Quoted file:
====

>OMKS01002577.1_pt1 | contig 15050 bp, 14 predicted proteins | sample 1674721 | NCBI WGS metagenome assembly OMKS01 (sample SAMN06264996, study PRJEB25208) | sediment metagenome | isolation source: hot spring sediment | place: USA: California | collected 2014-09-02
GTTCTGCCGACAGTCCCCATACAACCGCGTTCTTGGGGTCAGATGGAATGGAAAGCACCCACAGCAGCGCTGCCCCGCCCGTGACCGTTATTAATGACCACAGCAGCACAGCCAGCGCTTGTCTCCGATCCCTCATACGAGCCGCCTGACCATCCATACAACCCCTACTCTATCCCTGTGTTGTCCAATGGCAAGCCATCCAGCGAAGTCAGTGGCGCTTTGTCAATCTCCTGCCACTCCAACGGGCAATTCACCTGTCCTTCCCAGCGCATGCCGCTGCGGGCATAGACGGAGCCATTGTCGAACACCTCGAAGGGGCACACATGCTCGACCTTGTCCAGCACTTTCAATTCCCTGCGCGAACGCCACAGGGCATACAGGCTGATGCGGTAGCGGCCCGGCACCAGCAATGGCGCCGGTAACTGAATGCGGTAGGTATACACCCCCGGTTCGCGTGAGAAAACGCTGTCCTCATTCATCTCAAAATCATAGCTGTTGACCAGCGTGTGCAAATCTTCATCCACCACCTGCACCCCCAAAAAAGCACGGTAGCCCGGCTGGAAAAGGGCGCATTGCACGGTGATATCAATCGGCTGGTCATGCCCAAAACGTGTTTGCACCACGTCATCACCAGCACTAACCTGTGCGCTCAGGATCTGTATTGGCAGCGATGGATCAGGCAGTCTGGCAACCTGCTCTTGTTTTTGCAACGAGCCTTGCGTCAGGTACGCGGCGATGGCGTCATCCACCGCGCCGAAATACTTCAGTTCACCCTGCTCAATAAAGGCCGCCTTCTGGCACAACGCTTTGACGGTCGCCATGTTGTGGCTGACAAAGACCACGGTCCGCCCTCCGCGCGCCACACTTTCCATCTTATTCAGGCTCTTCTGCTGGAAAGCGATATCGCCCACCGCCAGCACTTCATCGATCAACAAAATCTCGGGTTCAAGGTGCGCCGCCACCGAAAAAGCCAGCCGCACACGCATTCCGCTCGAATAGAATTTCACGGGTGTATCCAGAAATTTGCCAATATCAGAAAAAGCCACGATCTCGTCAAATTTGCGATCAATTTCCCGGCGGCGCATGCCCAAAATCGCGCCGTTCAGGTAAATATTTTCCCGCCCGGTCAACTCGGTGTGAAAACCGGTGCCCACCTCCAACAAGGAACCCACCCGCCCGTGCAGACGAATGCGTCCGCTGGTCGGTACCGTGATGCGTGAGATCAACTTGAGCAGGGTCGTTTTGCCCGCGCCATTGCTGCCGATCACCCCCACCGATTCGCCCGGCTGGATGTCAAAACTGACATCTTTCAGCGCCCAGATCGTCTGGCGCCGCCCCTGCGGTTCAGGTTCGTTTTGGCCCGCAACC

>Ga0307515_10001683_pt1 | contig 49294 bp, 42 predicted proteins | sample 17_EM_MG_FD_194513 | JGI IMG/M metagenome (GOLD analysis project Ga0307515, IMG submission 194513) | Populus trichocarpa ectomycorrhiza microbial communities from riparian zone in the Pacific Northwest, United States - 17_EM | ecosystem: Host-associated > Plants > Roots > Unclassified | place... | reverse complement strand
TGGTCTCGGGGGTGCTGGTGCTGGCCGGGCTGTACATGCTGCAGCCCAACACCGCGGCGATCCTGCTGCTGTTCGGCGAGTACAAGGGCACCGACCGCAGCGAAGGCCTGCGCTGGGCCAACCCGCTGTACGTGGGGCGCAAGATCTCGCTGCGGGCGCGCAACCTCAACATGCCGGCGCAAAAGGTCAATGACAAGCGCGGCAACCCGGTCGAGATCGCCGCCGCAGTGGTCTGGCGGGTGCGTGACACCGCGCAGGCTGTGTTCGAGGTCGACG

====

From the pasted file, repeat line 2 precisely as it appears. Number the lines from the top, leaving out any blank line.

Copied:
GTTCTGCCGACAGTCCCCATACAACCGCGTTCTTGGGGTCAGATGGAATGGAAAGCACCCACAGCAGCGCTGCCCCGCCCGTGACCGTTATTAATGACCACAGCAGCACAGCCAGCGCTTGTCTCCGATCCCTCATACGAGCCGCCTGACCATCCATACAACCCCTACTCTATCCCTGTGTTGTCCAATGGCAAGCCATCCAGCGAAGTCAGTGGCGCTTTGTCAATCTCCTGCCACTCCAACGGGCAATTCACCTGTCCTTCCCAGCGCATGCCGCTGCGGGCATAGACGGAGCCATTGTCGAACACCTCGAAGGGGCACACATGCTCGACCTTGTCCAGCACTTTCAATTCCCTGCGCGAACGCCACAGGGCATACAGGCTGATGCGGTAGCGGCCCGGCACCAGCAATGGCGCCGGTAACTGAATGCGGTAGGTATACACCCCCGGTTCGCGTGAGAAAACGCTGTCCTCATTCATCTCAAAATCATAGCTGTTGACCAGCGTGTGCAAATCTTCATCCACCACCTGCACCCCCAAAAAAGCACGGTAGCCCGGCTGGAAAAGGGCGCATTGCACGGTGATATCAATCGGCTGGTCATGCCCAAAACGTGTTTGCACCACGTCATCACCAGCACTAACCTGTGCGCTCAGGATCTGTATTGGCAGCGATGGATCAGGCAGTCTGGCAACCTGCTCTTGTTTTTGCAACGAGCCTTGCGTCAGGTACGCGGCGATGGCGTCATCCACCGCGCCGAAATACTTCAGTTCACCCTGCTCAATAAAGGCCGCCTTCTGGCACAACGCTTTGACGGTCGCCATGTTGTGGCTGACAAAGACCACGGTCCGCCCTCCGCGCGCCACACTTTCCATCTTATTCAGGCTCTTCTGCTGGAAAGCGATATCGCCCACCGCCAGCACTTCATCGATCAACAAAATCTCGGGTTCAAGGTGCGCCGCCACCGAAAAAGCCAGCCGCACACGCATTCCGCTCGAATAGAATTTCACGGGTGTATCCAGAAATTTGCCAATATCAGAAAAAGCCACGATCTCGTCAAATTTGCGATCAATTTCCCGGCGGCGCATGCCCAAAATCGCGCCGTTCAGGTAAATATTTTCCCGCCCGGTCAACTCGGTGTGAAAACCGGTGCCCACCTCCAACAAGGAACCCACCCGCCCGTGCAGACGAATGCGTCCGCTGGTCGGTACCGTGATGCGTGAGATCAACTTGAGCAGGGTCGTTTTGCCCGCGCCATTGCTGCCGATCACCCCCACCGATTCGCCCGGCTGGATGTCAAAACTGACATCTTTCAGCGCCCAGATCGTCTGGCGCCGCCCCTGCGGTTCAGGTTCGTTTTGGCCCGCAACC